Phase I Environmental
 
 
Frequently Asked Questions

 

Is a Phase I required by law in a real estate transaction?


No it is not required by law.  A Phase I is meant to protect the purchaser from environmental liability, as any environmental issue found will reduce the value of the land.

 

 

What standards does a Phase I follow:?

A Phase  is intended primarily as an approach to conducting an inquiry designed to identify recognized environmental conditions in connection with a property.   A Phase I Environmental Assessment  is in accordance with ASTM E1527-21, inclusive of the AAI (All Appropriate Inquiries) requirements.

What is involved with a Phase I?

A Phase I Environmental Site Assessment (ESA) meant to identify the potential for contamination of a site by hazardous or toxic materials and to identify other possible environmental constraints on the site. It is not meant to be a detailed, comprehensive investigation based on quantitative or qualitative analytical data. No environmental sampling and analysis will be performed under the Phase I scope of work. The form and content of this ESA I will follow the form and content as outlined in ASTM standard E 1527-21. The results of the Phase I ESA will be used to determine whether or not further study (such as a Phase II ESA) is warranted, based on the background information gathered and the results of the site inspection. To obtain and develop the information required for the Phase I ESA of the property in a timely and efficient manner, the following scope of work is proposed, subject to minor additions and deletions, as indicated by the availability, relevancy, and adequacy of the background information, and by best field judgment.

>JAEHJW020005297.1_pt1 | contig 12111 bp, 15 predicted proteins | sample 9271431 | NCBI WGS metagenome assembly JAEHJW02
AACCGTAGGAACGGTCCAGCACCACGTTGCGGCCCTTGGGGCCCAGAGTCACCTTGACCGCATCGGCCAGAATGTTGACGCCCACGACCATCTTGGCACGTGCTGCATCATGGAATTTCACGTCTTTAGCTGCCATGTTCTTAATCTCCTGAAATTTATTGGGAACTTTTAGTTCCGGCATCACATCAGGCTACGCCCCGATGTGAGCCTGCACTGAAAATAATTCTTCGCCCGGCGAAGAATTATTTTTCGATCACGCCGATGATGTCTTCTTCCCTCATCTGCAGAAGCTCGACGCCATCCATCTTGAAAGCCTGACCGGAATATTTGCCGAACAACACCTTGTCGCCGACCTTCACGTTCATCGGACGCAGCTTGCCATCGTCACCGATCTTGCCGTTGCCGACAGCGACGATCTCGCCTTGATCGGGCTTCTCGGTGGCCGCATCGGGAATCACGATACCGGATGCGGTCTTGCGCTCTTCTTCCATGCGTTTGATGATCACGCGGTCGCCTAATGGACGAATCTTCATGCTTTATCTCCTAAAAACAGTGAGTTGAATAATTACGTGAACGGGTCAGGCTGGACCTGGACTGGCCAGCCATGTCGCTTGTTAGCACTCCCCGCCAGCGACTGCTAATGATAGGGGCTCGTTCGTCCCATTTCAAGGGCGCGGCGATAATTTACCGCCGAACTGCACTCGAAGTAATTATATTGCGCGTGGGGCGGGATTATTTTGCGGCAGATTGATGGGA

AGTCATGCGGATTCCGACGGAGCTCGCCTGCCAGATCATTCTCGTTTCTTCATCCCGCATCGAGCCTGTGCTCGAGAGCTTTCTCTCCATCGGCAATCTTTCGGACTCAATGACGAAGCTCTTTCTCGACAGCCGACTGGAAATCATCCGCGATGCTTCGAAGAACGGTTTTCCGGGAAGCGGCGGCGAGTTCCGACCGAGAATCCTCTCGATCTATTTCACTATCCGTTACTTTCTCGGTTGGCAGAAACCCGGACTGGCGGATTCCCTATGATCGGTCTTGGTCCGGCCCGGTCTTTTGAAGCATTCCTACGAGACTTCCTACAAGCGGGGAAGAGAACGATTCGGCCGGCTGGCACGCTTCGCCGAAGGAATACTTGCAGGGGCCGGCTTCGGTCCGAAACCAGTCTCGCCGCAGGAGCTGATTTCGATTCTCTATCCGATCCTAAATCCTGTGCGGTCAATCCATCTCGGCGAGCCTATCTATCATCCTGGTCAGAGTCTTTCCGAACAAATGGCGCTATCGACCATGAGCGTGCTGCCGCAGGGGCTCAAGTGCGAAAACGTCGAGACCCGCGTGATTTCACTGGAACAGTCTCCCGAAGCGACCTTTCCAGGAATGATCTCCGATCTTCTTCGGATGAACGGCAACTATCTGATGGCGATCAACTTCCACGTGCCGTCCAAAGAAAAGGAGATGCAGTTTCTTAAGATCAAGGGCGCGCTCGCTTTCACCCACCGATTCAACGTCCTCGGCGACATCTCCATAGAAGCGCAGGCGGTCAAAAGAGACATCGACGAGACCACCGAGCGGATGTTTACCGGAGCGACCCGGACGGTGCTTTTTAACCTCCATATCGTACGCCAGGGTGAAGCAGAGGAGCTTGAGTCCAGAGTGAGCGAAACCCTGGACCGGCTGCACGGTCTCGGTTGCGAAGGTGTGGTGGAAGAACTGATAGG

The bank is not requiring a Phase I so I don’t need one?

Again a Phase I is for the buyers protection, banks are not responsible for contamination found on a property where they hold a mortgage.  Banks are not so much concerned about a Phase I being performed but that a borrower has the ability to repay the loan.

A Phase I is expensive and not needed.

Most Phase I’s cost under $2,000.00, less than a flood insurance policy at the beach.   We tell clients to look at a Phase I costs as a one-time insurance policy premium to ensure you not buying someone else’s problem.

Get answers to Phase I Questions

 

I am getting different prices to complete a Phase I, why is some companies more expensive or they doing it different?

All Phase I's follow a protocol ASTM E1527-15, which outlines how a Phase I is performed.  The 13, indicates the year when the protocol was last revised. So on a level playing field everyone should follow the same recipe.  Your differentiation is WHO is performing the Phase I.   Veteran or more experienced environmental professionals will typically provide a better product based on their foundation of performing many Phase I's over the years, which can account for price differentials.  Bottom line you should ask the experience level of the company personnel that performs the Phase I.